Everything is also primarily in black and white. Would you say you have an aversion to color?
I personally think that color is distracting, and I think it's distractingly easy. What I mean by that is this—if you look at a painting that is very colorful, your brain is like, "Oh...pretty colors," and you don't have to look at it again.

I like the idea that when you use black and white, you're creating a well of discovery, and you're not telling anyone where to start. You're not giving anyone the story, so you're almost making them work for it. With black and white, I also like that you can keep coming back to it and discovering new things, especially when it's quite detailed. Even as a kid, I never liked using pencils because I wanted to live with my mistakes. That is another reason why I choose pens and markers.

Characters are also present in your work. Tell us a little about "Hangman," one of the very first ones.
Hangman came about when I was 21 or 22. He was a character that was unhappy, hence the frowning face, but he had a heart. He had a noose around his neck, as well, but it had been cut free. He had a chance to create a new future for himself; he was lonely and upset but had a heart and wanted to see the world. It summed me up when I was that age. I was angry and upset and felt like I had no control over my future, but I had a heart. I don’t draw him anymore, because it’s not me anymore. That was my chance to do and see more.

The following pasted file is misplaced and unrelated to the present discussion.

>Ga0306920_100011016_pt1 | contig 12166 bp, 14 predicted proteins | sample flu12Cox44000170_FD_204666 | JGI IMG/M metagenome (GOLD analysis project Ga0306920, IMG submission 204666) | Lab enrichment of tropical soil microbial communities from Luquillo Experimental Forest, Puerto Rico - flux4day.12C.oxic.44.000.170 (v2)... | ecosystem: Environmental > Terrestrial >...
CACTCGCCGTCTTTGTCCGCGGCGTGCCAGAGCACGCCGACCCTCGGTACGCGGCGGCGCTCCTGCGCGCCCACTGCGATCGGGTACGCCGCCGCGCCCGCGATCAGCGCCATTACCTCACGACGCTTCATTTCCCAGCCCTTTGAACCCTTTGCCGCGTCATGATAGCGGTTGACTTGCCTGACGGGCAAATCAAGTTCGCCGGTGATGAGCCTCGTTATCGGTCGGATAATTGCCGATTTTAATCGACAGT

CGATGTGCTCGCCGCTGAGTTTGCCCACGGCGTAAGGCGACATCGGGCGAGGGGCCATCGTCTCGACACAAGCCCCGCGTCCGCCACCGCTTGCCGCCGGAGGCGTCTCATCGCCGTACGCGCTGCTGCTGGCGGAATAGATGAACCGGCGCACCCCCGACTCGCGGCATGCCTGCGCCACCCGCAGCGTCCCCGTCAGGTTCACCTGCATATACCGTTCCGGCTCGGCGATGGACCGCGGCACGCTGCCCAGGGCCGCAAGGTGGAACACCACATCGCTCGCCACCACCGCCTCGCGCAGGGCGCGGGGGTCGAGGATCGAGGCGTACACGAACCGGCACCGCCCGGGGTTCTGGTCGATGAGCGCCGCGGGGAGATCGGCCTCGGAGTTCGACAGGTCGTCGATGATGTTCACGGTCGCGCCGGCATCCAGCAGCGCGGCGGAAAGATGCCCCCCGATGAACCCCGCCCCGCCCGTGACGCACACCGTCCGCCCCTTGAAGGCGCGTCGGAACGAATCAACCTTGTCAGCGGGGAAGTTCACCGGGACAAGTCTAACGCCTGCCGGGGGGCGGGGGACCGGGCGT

There are other characters, and I see my drawing as a language. The alphabet has 26 letters, and my drawing has a list of characters. Those characters are represented either in caricatures or words. One thing I find frustrating is that people will correct my words. They'll be like "Oh, she made a spelling mistake." For instance, I spell "you're" like "your" because it's like "you" and "are" with just the "r." People will be like, "No. you need an apostrophe." I always feel like, "You don't correct my lines, so why would you correct my words?" To me, they are the same. I'm also a proud dyslexic and feel that it's a superpower. I don't want to spell or place things a certain way with your words, just like I wouldn't with my drawings or lines. I feel like I'm in a battle a lot of times. It's like, "I'm an artist. These are my lines, these are my words, and they're the same thing, and it is what it is."

Questioning identity, you’ve incorporated "WHO ARE YOU," "ARE YOU YOU," and "YOU ARE YOU" into your work. Why is it significant for you to present these questions?
I'm just putting those questions out there, and people can use them in a way that's relevant and relates to them. It's not directly about identity, but it's about offering up this question that's been around for a very long time—offering it in a way that people can take and ask themselves.